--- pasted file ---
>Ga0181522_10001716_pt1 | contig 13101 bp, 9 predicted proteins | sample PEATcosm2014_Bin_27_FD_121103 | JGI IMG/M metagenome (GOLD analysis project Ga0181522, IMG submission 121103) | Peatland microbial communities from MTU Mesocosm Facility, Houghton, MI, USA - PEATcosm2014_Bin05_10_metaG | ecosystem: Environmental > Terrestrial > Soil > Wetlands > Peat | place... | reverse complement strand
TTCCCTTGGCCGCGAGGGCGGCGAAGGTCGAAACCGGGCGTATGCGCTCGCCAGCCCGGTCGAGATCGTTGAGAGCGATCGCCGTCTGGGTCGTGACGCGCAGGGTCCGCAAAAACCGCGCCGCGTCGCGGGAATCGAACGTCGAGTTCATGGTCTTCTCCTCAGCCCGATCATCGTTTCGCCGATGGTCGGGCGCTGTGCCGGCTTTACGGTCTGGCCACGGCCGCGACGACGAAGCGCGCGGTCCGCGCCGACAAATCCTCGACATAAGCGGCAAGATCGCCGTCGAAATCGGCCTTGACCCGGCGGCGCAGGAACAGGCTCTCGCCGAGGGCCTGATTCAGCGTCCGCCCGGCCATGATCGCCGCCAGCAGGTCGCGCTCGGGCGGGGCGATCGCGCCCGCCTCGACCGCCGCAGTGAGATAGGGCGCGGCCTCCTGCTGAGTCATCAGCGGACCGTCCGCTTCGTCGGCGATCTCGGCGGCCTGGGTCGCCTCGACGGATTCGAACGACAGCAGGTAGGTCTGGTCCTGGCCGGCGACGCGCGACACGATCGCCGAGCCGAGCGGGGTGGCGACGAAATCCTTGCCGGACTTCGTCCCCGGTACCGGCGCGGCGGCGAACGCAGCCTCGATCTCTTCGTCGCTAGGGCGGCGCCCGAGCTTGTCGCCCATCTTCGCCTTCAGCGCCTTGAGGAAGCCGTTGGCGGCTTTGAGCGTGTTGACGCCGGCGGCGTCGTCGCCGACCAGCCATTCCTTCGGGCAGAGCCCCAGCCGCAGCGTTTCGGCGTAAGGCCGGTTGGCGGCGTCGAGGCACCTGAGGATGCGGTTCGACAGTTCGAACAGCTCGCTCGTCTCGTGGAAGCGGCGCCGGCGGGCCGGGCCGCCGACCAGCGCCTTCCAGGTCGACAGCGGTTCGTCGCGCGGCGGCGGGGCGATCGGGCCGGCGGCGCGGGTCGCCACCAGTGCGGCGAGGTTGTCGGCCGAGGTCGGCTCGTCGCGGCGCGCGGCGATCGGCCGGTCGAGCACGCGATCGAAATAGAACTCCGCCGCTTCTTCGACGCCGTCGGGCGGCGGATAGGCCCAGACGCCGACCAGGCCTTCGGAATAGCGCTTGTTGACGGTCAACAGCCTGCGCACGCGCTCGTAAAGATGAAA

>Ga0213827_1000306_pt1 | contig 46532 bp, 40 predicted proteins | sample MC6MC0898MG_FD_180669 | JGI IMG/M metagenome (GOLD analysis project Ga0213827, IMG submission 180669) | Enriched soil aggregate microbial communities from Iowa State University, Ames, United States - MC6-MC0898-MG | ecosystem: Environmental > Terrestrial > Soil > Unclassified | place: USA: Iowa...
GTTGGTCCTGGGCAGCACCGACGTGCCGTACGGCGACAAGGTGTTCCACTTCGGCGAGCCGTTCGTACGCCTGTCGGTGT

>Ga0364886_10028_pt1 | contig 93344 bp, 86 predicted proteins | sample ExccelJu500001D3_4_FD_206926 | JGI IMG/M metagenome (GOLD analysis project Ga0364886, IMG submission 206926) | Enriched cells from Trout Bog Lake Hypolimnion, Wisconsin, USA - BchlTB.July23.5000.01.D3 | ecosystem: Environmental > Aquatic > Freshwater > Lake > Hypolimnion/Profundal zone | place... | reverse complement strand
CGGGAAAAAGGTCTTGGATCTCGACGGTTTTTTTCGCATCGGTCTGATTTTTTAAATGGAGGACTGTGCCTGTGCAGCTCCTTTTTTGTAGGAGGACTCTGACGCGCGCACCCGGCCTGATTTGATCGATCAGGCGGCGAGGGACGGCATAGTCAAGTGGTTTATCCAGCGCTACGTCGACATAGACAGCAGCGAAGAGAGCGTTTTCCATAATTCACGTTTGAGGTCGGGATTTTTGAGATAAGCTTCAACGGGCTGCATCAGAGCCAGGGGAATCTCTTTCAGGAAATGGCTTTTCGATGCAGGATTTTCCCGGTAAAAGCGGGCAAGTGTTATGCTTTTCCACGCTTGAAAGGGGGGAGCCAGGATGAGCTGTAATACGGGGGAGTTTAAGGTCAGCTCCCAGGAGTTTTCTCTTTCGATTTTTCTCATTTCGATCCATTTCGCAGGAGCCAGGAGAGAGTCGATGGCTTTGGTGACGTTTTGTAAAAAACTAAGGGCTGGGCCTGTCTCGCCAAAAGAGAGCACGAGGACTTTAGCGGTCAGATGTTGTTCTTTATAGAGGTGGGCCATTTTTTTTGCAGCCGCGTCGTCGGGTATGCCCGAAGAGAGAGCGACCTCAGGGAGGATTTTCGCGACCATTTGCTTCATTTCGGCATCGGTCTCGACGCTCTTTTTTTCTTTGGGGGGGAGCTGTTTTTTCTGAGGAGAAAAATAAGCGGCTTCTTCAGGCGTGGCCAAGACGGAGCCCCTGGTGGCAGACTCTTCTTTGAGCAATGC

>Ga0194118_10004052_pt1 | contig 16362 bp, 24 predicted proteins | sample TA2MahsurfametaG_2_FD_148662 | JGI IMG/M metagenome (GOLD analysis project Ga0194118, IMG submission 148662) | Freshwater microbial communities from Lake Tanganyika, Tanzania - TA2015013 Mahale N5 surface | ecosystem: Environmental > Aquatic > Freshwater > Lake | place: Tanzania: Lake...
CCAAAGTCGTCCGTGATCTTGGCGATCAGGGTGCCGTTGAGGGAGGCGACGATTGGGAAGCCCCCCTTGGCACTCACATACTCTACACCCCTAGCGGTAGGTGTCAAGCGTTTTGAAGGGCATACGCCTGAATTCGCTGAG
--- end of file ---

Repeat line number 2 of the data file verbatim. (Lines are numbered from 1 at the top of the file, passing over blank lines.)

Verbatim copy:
TTCCCTTGGCCGCGAGGGCGGCGAAGGTCGAAACCGGGCGTATGCGCTCGCCAGCCCGGTCGAGATCGTTGAGAGCGATCGCCGTCTGGGTCGTGACGCGCAGGGTCCGCAAAAACCGCGCCGCGTCGCGGGAATCGAACGTCGAGTTCATGGTCTTCTCCTCAGCCCGATCATCGTTTCGCCGATGGTCGGGCGCTGTGCCGGCTTTACGGTCTGGCCACGGCCGCGACGACGAAGCGCGCGGTCCGCGCCGACAAATCCTCGACATAAGCGGCAAGATCGCCGTCGAAATCGGCCTTGACCCGGCGGCGCAGGAACAGGCTCTCGCCGAGGGCCTGATTCAGCGTCCGCCCGGCCATGATCGCCGCCAGCAGGTCGCGCTCGGGCGGGGCGATCGCGCCCGCCTCGACCGCCGCAGTGAGATAGGGCGCGGCCTCCTGCTGAGTCATCAGCGGACCGTCCGCTTCGTCGGCGATCTCGGCGGCCTGGGTCGCCTCGACGGATTCGAACGACAGCAGGTAGGTCTGGTCCTGGCCGGCGACGCGCGACACGATCGCCGAGCCGAGCGGGGTGGCGACGAAATCCTTGCCGGACTTCGTCCCCGGTACCGGCGCGGCGGCGAACGCAGCCTCGATCTCTTCGTCGCTAGGGCGGCGCCCGAGCTTGTCGCCCATCTTCGCCTTCAGCGCCTTGAGGAAGCCGTTGGCGGCTTTGAGCGTGTTGACGCCGGCGGCGTCGTCGCCGACCAGCCATTCCTTCGGGCAGAGCCCCAGCCGCAGCGTTTCGGCGTAAGGCCGGTTGGCGGCGTCGAGGCACCTGAGGATGCGGTTCGACAGTTCGAACAGCTCGCTCGTCTCGTGGAAGCGGCGCCGGCGGGCCGGGCCGCCGACCAGCGCCTTCCAGGTCGACAGCGGTTCGTCGCGCGGCGGCGGGGCGATCGGGCCGGCGGCGCGGGTCGCCACCAGTGCGGCGAGGTTGTCGGCCGAGGTCGGCTCGTCGCGGCGCGCGGCGATCGGCCGGTCGAGCACGCGATCGAAATAGAACTCCGCCGCTTCTTCGACGCCGTCGGGCGGCGGATAGGCCCAGACGCCGACCAGGCCTTCGGAATAGCGCTTGTTGACGGTCAACAGCCTGCGCACGCGCTCGTAAAGATGAAA